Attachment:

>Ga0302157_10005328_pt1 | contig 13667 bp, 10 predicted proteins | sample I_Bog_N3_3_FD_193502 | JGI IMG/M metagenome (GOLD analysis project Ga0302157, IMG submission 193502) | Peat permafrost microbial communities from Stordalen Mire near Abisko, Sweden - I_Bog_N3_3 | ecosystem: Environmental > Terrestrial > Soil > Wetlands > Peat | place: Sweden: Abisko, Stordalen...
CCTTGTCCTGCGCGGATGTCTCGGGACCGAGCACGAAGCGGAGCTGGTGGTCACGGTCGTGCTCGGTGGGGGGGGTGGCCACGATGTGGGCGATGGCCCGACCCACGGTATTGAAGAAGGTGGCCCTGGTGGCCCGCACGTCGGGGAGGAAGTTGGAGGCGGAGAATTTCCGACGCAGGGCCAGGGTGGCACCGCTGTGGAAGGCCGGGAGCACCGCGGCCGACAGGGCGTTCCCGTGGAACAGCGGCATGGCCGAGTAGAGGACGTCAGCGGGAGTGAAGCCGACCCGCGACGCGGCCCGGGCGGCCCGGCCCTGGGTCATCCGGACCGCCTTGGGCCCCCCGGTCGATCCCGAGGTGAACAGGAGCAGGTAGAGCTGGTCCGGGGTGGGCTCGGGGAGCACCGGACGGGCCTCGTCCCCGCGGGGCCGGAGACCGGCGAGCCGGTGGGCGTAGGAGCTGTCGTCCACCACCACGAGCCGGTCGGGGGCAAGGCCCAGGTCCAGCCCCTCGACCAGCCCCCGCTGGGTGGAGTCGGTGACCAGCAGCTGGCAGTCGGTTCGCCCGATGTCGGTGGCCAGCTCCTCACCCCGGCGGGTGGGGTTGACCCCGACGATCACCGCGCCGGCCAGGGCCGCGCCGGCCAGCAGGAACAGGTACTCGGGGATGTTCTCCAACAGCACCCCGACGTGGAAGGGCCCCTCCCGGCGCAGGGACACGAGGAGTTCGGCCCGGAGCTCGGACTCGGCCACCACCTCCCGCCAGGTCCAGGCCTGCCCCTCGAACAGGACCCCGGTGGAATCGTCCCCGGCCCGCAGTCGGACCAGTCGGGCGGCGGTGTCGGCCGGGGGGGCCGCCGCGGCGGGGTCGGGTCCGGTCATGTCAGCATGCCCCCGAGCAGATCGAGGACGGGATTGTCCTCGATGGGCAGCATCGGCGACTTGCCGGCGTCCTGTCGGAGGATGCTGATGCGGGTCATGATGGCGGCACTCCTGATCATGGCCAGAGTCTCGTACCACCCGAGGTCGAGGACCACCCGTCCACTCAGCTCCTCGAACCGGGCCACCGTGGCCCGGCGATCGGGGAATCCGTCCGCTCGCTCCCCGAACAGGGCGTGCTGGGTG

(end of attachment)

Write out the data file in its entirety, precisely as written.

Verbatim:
>Ga0302157_10005328_pt1 | contig 13667 bp, 10 predicted proteins | sample I_Bog_N3_3_FD_193502 | JGI IMG/M metagenome (GOLD analysis project Ga0302157, IMG submission 193502) | Peat permafrost microbial communities from Stordalen Mire near Abisko, Sweden - I_Bog_N3_3 | ecosystem: Environmental > Terrestrial > Soil > Wetlands > Peat | place: Sweden: Abisko, Stordalen...
CCTTGTCCTGCGCGGATGTCTCGGGACCGAGCACGAAGCGGAGCTGGTGGTCACGGTCGTGCTCGGTGGGGGGGGTGGCCACGATGTGGGCGATGGCCCGACCCACGGTATTGAAGAAGGTGGCCCTGGTGGCCCGCACGTCGGGGAGGAAGTTGGAGGCGGAGAATTTCCGACGCAGGGCCAGGGTGGCACCGCTGTGGAAGGCCGGGAGCACCGCGGCCGACAGGGCGTTCCCGTGGAACAGCGGCATGGCCGAGTAGAGGACGTCAGCGGGAGTGAAGCCGACCCGCGACGCGGCCCGGGCGGCCCGGCCCTGGGTCATCCGGACCGCCTTGGGCCCCCCGGTCGATCCCGAGGTGAACAGGAGCAGGTAGAGCTGGTCCGGGGTGGGCTCGGGGAGCACCGGACGGGCCTCGTCCCCGCGGGGCCGGAGACCGGCGAGCCGGTGGGCGTAGGAGCTGTCGTCCACCACCACGAGCCGGTCGGGGGCAAGGCCCAGGTCCAGCCCCTCGACCAGCCCCCGCTGGGTGGAGTCGGTGACCAGCAGCTGGCAGTCGGTTCGCCCGATGTCGGTGGCCAGCTCCTCACCCCGGCGGGTGGGGTTGACCCCGACGATCACCGCGCCGGCCAGGGCCGCGCCGGCCAGCAGGAACAGGTACTCGGGGATGTTCTCCAACAGCACCCCGACGTGGAAGGGCCCCTCCCGGCGCAGGGACACGAGGAGTTCGGCCCGGAGCTCGGACTCGGCCACCACCTCCCGCCAGGTCCAGGCCTGCCCCTCGAACAGGACCCCGGTGGAATCGTCCCCGGCCCGCAGTCGGACCAGTCGGGCGGCGGTGTCGGCCGGGGGGGCCGCCGCGGCGGGGTCGGGTCCGGTCATGTCAGCATGCCCCCGAGCAGATCGAGGACGGGATTGTCCTCGATGGGCAGCATCGGCGACTTGCCGGCGTCCTGTCGGAGGATGCTGATGCGGGTCATGATGGCGGCACTCCTGATCATGGCCAGAGTCTCGTACCACCCGAGGTCGAGGACCACCCGTCCACTCAGCTCCTCGAACCGGGCCACCGTGGCCCGGCGATCGGGGAATCCGTCCGCTCGCTCCCCGAACAGGGCGTGCTGGGTG